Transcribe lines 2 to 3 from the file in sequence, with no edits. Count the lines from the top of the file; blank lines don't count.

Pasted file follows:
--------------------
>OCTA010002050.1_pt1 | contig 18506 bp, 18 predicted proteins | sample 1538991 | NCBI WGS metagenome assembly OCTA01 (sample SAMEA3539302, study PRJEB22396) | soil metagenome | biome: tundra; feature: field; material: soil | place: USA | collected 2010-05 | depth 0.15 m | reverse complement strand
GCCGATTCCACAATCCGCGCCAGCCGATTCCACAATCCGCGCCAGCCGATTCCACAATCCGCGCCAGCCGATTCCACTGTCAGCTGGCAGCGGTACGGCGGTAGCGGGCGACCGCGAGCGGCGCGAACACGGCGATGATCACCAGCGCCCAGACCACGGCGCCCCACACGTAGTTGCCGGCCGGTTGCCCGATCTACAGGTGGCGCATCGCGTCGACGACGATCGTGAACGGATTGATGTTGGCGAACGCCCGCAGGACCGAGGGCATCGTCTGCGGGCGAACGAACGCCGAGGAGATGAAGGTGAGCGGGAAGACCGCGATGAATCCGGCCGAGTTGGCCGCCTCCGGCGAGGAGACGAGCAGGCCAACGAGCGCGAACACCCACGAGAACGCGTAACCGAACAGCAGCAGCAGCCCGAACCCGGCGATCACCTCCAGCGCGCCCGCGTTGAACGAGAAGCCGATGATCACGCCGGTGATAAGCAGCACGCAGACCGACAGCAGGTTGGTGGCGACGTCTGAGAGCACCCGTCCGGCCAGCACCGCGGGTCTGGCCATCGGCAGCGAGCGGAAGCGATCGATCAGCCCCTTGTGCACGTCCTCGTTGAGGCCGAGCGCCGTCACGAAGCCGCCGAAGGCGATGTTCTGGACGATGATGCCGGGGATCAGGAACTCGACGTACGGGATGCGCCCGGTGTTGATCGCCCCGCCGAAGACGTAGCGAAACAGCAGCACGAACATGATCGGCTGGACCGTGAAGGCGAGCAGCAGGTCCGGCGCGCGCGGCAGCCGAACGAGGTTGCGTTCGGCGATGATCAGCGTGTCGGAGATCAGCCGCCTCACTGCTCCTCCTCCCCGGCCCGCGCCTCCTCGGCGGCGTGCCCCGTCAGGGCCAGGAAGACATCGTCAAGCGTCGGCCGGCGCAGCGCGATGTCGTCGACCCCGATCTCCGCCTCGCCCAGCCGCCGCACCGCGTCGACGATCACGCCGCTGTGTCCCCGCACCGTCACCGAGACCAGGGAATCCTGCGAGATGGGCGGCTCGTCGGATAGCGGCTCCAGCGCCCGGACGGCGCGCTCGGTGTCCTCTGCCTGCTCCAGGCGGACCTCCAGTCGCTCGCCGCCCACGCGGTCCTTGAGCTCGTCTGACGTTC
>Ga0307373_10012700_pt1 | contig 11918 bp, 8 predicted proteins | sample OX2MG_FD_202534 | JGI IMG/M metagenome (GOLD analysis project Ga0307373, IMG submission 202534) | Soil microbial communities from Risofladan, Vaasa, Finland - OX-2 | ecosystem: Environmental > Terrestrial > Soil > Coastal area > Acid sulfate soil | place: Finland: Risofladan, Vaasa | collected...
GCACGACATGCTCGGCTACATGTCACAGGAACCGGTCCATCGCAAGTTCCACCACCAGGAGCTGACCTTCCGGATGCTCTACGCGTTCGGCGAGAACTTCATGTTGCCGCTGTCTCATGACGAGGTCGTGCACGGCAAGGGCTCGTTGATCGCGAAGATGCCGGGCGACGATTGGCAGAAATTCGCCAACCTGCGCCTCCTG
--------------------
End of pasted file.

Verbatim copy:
GCCGATTCCACAATCCGCGCCAGCCGATTCCACAATCCGCGCCAGCCGATTCCACAATCCGCGCCAGCCGATTCCACTGTCAGCTGGCAGCGGTACGGCGGTAGCGGGCGACCGCGAGCGGCGCGAACACGGCGATGATCACCAGCGCCCAGACCACGGCGCCCCACACGTAGTTGCCGGCCGGTTGCCCGATCTACAGGTGGCGCATCGCGTCGACGACGATCGTGAACGGATTGATGTTGGCGAACGCCCGCAGGACCGAGGGCATCGTCTGCGGGCGAACGAACGCCGAGGAGATGAAGGTGAGCGGGAAGACCGCGATGAATCCGGCCGAGTTGGCCGCCTCCGGCGAGGAGACGAGCAGGCCAACGAGCGCGAACACCCACGAGAACGCGTAACCGAACAGCAGCAGCAGCCCGAACCCGGCGATCACCTCCAGCGCGCCCGCGTTGAACGAGAAGCCGATGATCACGCCGGTGATAAGCAGCACGCAGACCGACAGCAGGTTGGTGGCGACGTCTGAGAGCACCCGTCCGGCCAGCACCGCGGGTCTGGCCATCGGCAGCGAGCGGAAGCGATCGATCAGCCCCTTGTGCACGTCCTCGTTGAGGCCGAGCGCCGTCACGAAGCCGCCGAAGGCGATGTTCTGGACGATGATGCCGGGGATCAGGAACTCGACGTACGGGATGCGCCCGGTGTTGATCGCCCCGCCGAAGACGTAGCGAAACAGCAGCACGAACATGATCGGCTGGACCGTGAAGGCGAGCAGCAGGTCCGGCGCGCGCGGCAGCCGAACGAGGTTGCGTTCGGCGATGATCAGCGTGTCGGAGATCAGCCGCCTCACTGCTCCTCCTCCCCGGCCCGCGCCTCCTCGGCGGCGTGCCCCGTCAGGGCCAGGAAGACATCGTCAAGCGTCGGCCGGCGCAGCGCGATGTCGTCGACCCCGATCTCCGCCTCGCCCAGCCGCCGCACCGCGTCGACGATCACGCCGCTGTGTCCCCGCACCGTCACCGAGACCAGGGAATCCTGCGAGATGGGCGGCTCGTCGGATAGCGGCTCCAGCGCCCGGACGGCGCGCTCGGTGTCCTCTGCCTGCTCCAGGCGGACCTCCAGTCGCTCGCCGCCCACGCGGTCCTTGAGCTCGTCTGACGTTC
>Ga0307373_10012700_pt1 | contig 11918 bp, 8 predicted proteins | sample OX2MG_FD_202534 | JGI IMG/M metagenome (GOLD analysis project Ga0307373, IMG submission 202534) | Soil microbial communities from Risofladan, Vaasa, Finland - OX-2 | ecosystem: Environmental > Terrestrial > Soil > Coastal area > Acid sulfate soil | place: Finland: Risofladan, Vaasa | collected...